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Count Rudi and his wife, Marie Louise of Prussia (left). Josele
Marbella Club goes down memory lane for 70th anniversary
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Marbella Club goes down memory lane for 70th anniversary

The town's most iconic hotel brought together regular aristocratic guests and retired members of staff to look back over seven decades of "a fairy tale"

Davd Lerma

Marbella

Friday, 3 May 2024, 14:34

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"The Marbella Club is more than the sum of its parts, more than just a well-located hotel with a spa, a golf course, a beach club and a famous name. The Marbella Club has charm and character," writes American Nicholas Foulkes in the introduction to the book he published to mark its 60th anniversary, ten years ago. "Such is the strength of that character that it is impossible to voice the name of Marbella without thinking of it," he adds.

At 5.30pm last Saturday Foulkes stood in that very hotel in his impeccable Californian-style suit. Not far away, a Marbella Club employee was calmly emptying a bronze ashtray in the Summer Bar, the charming patio on which film stars, European nobility, Saudi millionaires and all kinds of wealthy and unconventional bohemia have all drunk and chatted together. The story of this place is "like a fairy tale", said Foulkes.

Everyone was waiting for Rudolf Graf von Schönburg, popularly known as Count Rudi, the man behind the distinct style of this hotel that was founded in 1954 by his cousin Alfonso de Hohenlohe. When he appeared, accompanied by his wife Marie Louise of Prussia, guests rushed to greet him.

The next aristocrats to appear at this event to kick off the hotel's 70th anniversary celebrations were Gunilla von Bismarck and her husband, Luis Ortiz, with Julián Porras and Olivia de Borbón.

"This is a home from home. If I start telling stories I'll cry," said De Borbón, taking her turn to speak at this event at which everyone was invited to contribute to the communal nostalgia.

Minutes earlier, the hotel's manager, Juan Carlos Luna, met with some former members of staff (waiters, nightclub managers, etc.), all now retired.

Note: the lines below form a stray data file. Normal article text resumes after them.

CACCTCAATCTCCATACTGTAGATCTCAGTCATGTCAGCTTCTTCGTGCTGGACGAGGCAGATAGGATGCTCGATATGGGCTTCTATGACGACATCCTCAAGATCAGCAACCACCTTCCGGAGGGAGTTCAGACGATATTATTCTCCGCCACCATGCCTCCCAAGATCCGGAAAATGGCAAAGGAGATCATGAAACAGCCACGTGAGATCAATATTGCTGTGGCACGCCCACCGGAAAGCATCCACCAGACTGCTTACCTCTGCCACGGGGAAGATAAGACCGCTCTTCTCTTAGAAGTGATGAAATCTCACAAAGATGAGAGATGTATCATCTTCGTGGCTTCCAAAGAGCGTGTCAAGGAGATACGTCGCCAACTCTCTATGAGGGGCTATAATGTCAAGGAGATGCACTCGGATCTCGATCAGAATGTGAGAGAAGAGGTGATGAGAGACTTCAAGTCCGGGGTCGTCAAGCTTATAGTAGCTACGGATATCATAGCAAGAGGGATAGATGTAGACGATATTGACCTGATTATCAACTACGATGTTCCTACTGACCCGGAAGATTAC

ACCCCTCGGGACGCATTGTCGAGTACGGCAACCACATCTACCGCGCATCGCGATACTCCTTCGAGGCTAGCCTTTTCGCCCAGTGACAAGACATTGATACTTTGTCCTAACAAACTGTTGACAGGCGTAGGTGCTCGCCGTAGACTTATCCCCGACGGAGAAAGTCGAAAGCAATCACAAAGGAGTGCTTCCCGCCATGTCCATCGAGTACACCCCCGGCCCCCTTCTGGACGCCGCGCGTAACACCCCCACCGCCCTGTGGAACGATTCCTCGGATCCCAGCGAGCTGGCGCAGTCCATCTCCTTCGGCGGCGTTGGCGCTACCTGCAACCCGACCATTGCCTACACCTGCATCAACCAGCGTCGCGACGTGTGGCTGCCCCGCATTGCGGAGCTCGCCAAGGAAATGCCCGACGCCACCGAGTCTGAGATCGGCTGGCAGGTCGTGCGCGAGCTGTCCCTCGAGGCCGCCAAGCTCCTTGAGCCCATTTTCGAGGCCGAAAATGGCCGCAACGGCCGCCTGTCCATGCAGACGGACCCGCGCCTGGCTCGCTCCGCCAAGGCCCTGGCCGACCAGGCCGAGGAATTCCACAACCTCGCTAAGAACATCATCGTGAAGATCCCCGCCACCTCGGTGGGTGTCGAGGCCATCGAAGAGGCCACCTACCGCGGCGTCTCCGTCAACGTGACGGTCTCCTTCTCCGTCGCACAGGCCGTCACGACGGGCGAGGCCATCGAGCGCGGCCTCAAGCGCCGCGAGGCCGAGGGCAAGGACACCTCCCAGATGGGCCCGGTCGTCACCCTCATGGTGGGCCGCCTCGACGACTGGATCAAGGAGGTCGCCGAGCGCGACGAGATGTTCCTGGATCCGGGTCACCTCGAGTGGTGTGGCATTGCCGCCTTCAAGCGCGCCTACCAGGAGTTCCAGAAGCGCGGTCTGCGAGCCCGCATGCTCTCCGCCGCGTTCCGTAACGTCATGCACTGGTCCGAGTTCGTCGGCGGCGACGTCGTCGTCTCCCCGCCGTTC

Luna has been working at the Marbella Club for 42 years. "I started out as a bellboy. We have always respected the philosophy of Alfonso [de Hohenlohe], to take care of the staff as well as the guests. This is a hotel with a soul, with a heart," he said.

Luna stressed "the customer service and the simplicity" of this hotel that wanted to pay tribute to its former employees on this anniversary. They told stories, many of them about the outrageous tips they sometimes received. "One day I went home with a thousand pesetas," said Juan, a former head waiter. "My mother asked me if I'd stolen it."

All of the former employees had words for the respectful familiarity they had with the guests. Marie Louise of Prussia even recalled the Marbella Club's first strike in 1979. "It lasted two weeks. It was sad when it finished. We wouldn't be served by the marquises anymore," she recalled.

Count Rudi went back to its beginnings, when there were no cattle farms in Marbella and they had to bring in cows and a butcher.

"I faced a lot of challenges; I even chartered a plane to bring in fresh meat," he said. He also spoke of the importance of the "pommes soufleés", a technique he learned as an employee in a hotel in Switzerland. Thanks to his ideas, the Marbella Club crossed the ways of the illustrious European hotel industry of the time with Mediterranean spontaneity. "I feel very happy to see so many loyal friends here today," he told SUR. "For me, Marbella Club is the centre of the world."

Gunilla von Bismarck, in turn, recalled the wild parties, the staff and Manolo the donkey. Her husband pointed out that it was the Marbella Club that first brought padel tennis from Argentina to Spain. "It was also where they first played five-a-side football, or backgammon, when the game wasn't known in Spain."

There were also words for the telephonist with the "golden voice", as the late Jaime de Mora had called her, who was "the backbone of the Marbella Club". Mari Teléfonos - as she is still known - recalled how Count Rudi interviewed her and how impressed she was by the place. "This is a palace. I can still smell the same scent."

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